Lee Ann Garrett: Post manager recounts details of gunfire ringing out during delivery duties
Published 12:00 am Thursday, June 23, 2022
By Lee Ann Garrett
It’s been a little over a week since someone shot at me and chased me down Stokes Ferry Road. So many people have checked on me and asked if I’m OK.
For the most part, I’m fine. It’s still hard for me when I see headlights coming up behind me or have a truck behind me at a stop light. I’m jumpy. I’m tense and I start to get overwhelmed easily. But having been married to an alcoholic for 17 years, I know what trauma looks and feels like. I know it’s going to take some time for me to return to something close to normal.
And I know I need to take care of myself. I spent a good part of my life not knowing what that really looked like, pushing people away and not allowing myself to feel love that was all around me because in my experience, love hurt. It took a lot of therapy, hard work and growth for me to get where I am. I’m finally able to see the love around me and to allow myself to feel it. I’m absolutely in love with my new job and I love working with people I have known for a long time, some of them 20 years or more. And I’ve felt happy for the first time in a long time.
Then some stranger takes a shot at me, chases me at high speed and threatens to take all of that away from me. I spent the last week being angry. Angry at some random person for pushing his way into my happy bubble and reminding me what truly being afraid feels like. The Sheriff’s Office has been wonderful. They’ve worked really hard all week to find this person. I’ve answered a lot of questions and put pressure on myself to remember things until I’m almost not sure I know what I saw.
By Thursday afternoon, I was a ball of nerves, frustrations, whirling emotions and self-doubt. I spoke with my therapist and felt a little better, but I was still angry. I made a doctor’s appointment, ate a sandwich and went to bed early. Friday morning, I took my son to work and lay down on the couch. I slept until 11:30 a.m. and chided myself while I was getting ready for the doctor. I absolutely love the nurse practitioner I normally see at my doctor’s office.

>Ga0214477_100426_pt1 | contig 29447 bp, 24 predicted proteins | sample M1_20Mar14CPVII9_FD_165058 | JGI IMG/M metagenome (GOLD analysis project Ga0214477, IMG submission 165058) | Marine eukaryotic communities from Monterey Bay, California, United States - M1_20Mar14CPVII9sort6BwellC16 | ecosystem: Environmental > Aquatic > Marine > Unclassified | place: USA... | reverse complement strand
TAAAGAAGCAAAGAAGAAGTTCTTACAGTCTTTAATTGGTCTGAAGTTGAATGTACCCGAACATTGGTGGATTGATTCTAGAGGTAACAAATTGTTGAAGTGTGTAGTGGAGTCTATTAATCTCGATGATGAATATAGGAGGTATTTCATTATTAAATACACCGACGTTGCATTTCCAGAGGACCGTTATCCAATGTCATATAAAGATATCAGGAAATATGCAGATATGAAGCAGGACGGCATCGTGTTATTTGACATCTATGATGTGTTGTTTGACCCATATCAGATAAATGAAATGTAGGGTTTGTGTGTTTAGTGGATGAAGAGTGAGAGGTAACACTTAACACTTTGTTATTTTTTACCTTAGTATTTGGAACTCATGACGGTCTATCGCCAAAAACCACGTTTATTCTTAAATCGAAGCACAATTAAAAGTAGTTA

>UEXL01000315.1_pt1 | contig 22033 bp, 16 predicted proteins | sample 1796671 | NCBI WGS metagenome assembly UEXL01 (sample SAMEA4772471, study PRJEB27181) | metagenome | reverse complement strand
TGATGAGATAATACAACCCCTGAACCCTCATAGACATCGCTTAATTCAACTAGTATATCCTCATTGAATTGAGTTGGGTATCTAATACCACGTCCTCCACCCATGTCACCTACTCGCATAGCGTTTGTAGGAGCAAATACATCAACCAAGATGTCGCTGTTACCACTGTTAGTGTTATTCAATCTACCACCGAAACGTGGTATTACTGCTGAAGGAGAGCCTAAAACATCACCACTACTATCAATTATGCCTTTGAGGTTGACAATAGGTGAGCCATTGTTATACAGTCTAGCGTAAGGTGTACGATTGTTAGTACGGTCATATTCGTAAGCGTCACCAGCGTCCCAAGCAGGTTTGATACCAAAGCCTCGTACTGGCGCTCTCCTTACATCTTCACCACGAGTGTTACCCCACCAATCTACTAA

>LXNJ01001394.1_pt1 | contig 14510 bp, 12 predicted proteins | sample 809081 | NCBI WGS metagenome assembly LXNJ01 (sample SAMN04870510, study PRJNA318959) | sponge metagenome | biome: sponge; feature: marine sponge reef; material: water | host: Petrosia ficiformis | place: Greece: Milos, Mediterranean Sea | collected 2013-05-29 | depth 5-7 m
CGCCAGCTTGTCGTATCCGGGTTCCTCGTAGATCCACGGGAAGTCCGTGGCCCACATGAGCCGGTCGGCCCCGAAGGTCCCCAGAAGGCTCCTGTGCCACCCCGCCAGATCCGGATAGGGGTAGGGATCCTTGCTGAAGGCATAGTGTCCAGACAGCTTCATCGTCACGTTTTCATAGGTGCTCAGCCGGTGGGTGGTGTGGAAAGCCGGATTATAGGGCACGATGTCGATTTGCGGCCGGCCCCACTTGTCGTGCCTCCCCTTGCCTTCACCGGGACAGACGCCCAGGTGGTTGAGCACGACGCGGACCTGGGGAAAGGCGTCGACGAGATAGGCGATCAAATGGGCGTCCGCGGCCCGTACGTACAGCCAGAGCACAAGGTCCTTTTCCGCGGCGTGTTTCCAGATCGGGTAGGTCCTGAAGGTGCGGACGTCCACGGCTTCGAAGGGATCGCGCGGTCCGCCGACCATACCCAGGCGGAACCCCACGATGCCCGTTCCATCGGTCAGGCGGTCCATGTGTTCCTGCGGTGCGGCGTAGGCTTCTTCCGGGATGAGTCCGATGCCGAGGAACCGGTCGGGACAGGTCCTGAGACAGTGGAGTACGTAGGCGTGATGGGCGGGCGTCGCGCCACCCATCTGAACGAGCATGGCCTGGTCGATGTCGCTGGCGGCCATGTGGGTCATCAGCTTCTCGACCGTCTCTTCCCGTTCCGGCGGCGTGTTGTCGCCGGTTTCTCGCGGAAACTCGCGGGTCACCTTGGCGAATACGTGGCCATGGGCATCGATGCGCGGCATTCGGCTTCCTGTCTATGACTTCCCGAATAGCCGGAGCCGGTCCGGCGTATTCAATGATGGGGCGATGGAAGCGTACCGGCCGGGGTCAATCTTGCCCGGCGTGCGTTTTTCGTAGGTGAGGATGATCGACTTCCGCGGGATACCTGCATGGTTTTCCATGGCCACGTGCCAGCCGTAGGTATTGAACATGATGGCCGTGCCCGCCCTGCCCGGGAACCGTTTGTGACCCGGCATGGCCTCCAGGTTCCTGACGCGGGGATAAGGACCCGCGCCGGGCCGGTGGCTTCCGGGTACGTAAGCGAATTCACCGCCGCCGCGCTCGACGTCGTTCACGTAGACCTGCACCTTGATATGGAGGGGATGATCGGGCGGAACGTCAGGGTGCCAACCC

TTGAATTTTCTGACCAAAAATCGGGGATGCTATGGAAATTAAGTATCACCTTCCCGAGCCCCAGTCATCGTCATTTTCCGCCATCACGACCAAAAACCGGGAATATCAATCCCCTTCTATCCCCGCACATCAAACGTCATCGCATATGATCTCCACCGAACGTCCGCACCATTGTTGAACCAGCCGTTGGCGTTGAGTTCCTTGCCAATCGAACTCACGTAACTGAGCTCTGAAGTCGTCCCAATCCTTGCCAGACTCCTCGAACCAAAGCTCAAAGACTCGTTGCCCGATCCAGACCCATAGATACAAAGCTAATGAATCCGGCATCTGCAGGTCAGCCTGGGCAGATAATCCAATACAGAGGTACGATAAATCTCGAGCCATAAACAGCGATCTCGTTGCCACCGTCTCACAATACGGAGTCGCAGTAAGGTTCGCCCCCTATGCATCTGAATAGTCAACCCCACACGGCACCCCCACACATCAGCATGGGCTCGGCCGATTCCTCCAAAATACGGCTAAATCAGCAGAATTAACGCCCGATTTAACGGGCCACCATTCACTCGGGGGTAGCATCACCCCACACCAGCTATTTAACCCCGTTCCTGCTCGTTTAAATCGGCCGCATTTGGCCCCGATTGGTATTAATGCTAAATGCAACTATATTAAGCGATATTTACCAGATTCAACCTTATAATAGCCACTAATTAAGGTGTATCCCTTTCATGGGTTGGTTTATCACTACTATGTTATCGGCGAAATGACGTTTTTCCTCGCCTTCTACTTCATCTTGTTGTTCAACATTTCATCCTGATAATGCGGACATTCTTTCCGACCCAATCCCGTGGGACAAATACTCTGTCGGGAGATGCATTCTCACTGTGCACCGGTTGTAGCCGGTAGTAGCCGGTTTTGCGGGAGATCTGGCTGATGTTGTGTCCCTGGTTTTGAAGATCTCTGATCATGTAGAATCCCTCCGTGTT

After recounting the story I’ve told a hundred times already and an exam, Jessica pronounced me physically OK. She told me she had no problem with me sleeping that much. I probably was so on edge all week I really needed it.
She looked at me with concern and said, “Don’t let him steal your happiness.”
I thought about that and reminded myself how much I’ve learned lately that happiness is a choice. I can choose to allow one person to take away all that I’ve worked for and leave me an angry, hurt, confused person. Or I can choose to look at everything good in my life. He didn’t shoot me.
I kept my head and somehow drove maybe the fastest I ever have without wrecking my car.I kept it together enough to call the police and made it through all of that without panicking. I can be proud of myself for all that. I can let him take away the love and happiness I’ve finally learned to let in or I can choose to focus on it.
“Do what you want to do, what makes you happy, “Jessica told me. I splurged and bought myself some roses, a dress and some yarn. Crocheting something for someone is my best therapy for ptsd. “I had cookies for breakfast,” I told her. She laughed out loud and said, “I’ll let you get away with that just this once.” The world really is a good place, even when bad things happen. Do what makes you smile and choose happiness.
Lee Ann Garrett is distribution manager for the Salisbury Post, Davie County and Clemmons Courier.